Make yourself redundant

No, really…

The best piece of advice I ever received in business was from a lady called Jayne Anne Gadhia who was my boss when I worked at the Virgin One Account.

It was her fundamental business belief that, if you managed your team so that you constantly developed them and promoted those team members who rose to the top, giving them more and more responsibility so they effectively did your job for you, then there would always be a bigger and better job waiting for you.

This was new to me, coming from a bank where to stick your head above the parapet was to have it neatly taken off. Here was Jayne Anne suggesting that I let someone else stick my head over the top. I didn’t think so!

A couple of months later I was called into Jayne Anne’s office. She started the conversation in typically direct manner. “You haven’t made any mistakes since you joined us”. I glowed, praise indeed from the CEO. Of course, I agreed wholeheartedly with her. “Well, will you clear off and make some so I know you’re developing yourself and your team!” End of meeting.

I was running a call centre at the time and have never been into training and certainly never considered it as a career, but now I began to pay attention. There were two very talented team managers in the call centre and I began to work with them in earnest. We spent time together understanding development needs, put training plans in place and coaching each other and our teams continuously.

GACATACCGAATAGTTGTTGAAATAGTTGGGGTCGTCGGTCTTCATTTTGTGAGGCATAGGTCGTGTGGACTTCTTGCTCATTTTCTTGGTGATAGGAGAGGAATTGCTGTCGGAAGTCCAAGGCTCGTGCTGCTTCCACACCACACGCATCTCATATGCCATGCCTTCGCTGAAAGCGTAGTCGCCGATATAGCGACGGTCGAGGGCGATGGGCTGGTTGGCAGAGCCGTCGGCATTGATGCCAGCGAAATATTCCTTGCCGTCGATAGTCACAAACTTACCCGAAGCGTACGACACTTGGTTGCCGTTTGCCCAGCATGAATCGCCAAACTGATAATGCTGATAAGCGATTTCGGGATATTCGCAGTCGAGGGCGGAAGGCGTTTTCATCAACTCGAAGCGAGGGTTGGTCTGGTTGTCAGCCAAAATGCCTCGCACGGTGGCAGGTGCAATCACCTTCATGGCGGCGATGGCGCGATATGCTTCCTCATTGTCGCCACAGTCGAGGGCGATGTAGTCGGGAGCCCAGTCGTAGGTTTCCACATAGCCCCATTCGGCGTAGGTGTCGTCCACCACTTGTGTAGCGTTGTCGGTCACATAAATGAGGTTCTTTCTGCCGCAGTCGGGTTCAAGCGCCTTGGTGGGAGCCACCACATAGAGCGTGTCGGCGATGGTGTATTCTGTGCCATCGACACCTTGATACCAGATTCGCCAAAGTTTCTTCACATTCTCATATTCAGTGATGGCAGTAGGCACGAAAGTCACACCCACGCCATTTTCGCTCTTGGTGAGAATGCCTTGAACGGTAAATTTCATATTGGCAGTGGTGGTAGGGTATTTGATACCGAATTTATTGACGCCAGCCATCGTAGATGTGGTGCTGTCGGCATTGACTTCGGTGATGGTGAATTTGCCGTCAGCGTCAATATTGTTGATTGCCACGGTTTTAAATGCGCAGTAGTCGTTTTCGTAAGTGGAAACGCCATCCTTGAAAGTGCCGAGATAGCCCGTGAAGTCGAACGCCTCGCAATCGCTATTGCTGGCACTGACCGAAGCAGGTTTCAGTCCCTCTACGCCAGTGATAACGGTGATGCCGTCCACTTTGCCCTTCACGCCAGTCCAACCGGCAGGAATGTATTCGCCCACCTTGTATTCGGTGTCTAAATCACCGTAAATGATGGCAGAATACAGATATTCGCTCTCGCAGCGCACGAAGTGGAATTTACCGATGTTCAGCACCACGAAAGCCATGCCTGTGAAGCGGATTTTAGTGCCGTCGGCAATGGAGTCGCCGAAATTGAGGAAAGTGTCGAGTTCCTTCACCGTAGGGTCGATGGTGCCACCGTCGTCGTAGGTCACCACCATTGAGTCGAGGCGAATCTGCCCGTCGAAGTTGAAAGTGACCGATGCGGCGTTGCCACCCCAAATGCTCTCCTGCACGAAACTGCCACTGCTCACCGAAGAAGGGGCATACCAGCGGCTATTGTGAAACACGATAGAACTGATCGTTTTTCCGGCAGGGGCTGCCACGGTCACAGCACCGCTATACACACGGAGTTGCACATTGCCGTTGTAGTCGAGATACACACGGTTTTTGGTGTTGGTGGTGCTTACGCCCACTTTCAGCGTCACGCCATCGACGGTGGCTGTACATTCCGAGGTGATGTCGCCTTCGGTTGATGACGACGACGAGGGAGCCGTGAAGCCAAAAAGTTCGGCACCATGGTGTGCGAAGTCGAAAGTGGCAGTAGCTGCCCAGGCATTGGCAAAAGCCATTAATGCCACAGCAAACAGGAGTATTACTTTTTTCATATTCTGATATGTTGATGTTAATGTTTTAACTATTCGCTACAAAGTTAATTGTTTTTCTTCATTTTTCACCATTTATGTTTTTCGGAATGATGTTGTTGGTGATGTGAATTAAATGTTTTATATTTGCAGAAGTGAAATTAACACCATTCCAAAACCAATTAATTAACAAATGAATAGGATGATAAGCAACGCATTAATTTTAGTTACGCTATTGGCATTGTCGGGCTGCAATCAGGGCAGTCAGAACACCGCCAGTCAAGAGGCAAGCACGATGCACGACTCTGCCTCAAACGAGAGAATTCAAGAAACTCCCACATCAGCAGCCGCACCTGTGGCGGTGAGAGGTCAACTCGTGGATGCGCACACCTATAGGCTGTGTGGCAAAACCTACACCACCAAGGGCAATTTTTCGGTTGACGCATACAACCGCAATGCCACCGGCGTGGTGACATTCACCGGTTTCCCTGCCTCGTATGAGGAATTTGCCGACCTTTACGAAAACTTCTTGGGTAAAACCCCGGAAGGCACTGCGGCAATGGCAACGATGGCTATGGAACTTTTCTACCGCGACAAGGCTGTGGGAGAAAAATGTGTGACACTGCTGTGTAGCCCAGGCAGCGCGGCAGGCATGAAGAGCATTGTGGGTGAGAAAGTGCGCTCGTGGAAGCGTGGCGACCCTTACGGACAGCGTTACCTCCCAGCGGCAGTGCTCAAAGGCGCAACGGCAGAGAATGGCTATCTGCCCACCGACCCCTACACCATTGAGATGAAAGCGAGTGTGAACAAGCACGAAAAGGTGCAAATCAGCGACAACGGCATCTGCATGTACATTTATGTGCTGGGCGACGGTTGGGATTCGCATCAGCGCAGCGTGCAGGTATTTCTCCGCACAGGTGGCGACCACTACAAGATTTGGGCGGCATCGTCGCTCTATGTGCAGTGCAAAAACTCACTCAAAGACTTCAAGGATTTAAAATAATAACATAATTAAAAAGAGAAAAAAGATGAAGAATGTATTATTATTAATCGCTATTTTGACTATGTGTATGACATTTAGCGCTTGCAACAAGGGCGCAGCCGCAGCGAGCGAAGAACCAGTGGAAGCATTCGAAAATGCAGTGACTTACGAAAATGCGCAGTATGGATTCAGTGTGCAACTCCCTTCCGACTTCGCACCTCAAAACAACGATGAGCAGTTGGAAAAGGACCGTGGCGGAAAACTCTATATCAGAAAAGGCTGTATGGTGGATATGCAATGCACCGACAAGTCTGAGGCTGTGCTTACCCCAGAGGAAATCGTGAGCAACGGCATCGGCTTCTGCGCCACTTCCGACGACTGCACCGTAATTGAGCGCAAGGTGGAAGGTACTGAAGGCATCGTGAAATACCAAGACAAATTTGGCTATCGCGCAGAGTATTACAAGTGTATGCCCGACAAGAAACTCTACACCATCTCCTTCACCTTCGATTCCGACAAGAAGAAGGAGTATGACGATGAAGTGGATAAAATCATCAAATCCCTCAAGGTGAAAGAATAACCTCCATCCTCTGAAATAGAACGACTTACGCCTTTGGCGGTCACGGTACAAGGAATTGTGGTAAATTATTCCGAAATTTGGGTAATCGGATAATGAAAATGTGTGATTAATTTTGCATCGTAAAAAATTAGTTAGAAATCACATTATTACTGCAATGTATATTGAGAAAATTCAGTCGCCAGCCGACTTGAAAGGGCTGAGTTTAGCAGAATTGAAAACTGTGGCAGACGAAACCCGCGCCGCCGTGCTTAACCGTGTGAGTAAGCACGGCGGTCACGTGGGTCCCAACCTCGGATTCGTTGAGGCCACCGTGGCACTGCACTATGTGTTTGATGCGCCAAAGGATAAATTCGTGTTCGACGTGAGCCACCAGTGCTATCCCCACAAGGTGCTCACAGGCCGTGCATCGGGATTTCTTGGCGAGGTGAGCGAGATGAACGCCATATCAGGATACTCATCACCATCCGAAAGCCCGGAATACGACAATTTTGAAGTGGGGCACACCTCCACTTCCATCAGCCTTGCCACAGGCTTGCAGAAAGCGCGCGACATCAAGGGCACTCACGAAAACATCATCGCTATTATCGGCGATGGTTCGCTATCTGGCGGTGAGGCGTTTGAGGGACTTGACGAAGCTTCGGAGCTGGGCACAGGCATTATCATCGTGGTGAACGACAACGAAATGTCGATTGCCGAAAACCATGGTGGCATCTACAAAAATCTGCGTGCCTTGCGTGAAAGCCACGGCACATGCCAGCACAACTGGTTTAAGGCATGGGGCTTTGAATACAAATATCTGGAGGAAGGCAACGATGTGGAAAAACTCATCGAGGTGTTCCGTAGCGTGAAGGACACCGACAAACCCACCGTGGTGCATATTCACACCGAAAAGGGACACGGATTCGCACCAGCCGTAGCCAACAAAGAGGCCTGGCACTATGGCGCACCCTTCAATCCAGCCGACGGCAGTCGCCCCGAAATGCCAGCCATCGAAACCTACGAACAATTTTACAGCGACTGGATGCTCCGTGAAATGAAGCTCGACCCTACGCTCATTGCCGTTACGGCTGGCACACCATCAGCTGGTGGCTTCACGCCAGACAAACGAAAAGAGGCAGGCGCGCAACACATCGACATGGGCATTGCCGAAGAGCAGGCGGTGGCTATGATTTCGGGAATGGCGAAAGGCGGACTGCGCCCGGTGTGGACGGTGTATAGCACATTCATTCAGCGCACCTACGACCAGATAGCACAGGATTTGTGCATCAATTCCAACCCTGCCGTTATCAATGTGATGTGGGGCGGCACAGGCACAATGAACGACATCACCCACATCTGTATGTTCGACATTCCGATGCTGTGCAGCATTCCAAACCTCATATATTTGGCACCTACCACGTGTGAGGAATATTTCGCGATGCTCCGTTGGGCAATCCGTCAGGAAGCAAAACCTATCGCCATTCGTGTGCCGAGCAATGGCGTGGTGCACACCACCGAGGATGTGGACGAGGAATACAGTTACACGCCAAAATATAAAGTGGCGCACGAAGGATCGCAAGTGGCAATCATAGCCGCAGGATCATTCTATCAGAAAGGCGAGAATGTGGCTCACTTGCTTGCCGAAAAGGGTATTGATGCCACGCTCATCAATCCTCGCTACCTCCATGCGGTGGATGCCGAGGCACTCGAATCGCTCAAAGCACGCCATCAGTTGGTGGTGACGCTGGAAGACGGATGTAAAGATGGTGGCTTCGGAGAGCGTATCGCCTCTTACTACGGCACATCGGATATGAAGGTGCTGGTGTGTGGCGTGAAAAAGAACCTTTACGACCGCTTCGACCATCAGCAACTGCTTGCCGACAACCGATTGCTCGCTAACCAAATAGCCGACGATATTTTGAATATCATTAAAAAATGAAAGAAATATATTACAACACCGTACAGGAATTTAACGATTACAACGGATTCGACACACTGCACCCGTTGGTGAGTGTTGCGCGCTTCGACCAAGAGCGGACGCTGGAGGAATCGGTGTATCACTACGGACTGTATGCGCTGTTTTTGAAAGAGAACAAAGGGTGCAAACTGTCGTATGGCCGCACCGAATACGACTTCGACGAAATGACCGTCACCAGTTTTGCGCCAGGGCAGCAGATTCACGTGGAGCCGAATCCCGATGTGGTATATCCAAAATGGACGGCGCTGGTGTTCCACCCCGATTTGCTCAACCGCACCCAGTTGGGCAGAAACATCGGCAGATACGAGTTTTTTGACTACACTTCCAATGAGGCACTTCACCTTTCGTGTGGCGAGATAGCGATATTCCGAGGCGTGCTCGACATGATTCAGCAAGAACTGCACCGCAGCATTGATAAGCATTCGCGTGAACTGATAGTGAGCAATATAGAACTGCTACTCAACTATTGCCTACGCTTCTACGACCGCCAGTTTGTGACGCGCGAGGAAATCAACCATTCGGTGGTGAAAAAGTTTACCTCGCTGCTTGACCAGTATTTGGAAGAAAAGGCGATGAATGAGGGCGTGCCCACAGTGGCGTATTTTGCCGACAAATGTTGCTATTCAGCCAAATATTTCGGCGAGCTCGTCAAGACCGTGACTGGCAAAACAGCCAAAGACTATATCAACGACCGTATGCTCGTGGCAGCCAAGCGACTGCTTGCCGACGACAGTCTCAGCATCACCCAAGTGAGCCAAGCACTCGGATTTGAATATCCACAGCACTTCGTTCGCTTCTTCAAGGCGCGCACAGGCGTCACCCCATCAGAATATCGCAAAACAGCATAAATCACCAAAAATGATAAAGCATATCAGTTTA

It was when I went on holiday that I saw the wisdom of what Jayne Anne had said to me. I left the call centre in the capable hands of these two people and set them a series of challenges for the time I was away. When I got back every challenge had been met and exceeded…

And I was out of a job!

Jayne Anne was true to her word, though, and I discovered that Training and Development was what I wanted to do. I became the Head of Training.

I was thinking about this period of my life the other day and I realised what the development of my team allowed me and them to do. It’s nice to talk about ‘potential’ and ‘fulfillment’ and there was that. But there were real business benefits, too.

Having such a well developed team allowed me to concentrate on some of the bigger development issues faced by the call centre, knowing that the call centre was always well run by capable people. It also meant that staff turnover was lower and that recruitment was easier.

It kept me on my toes, too!

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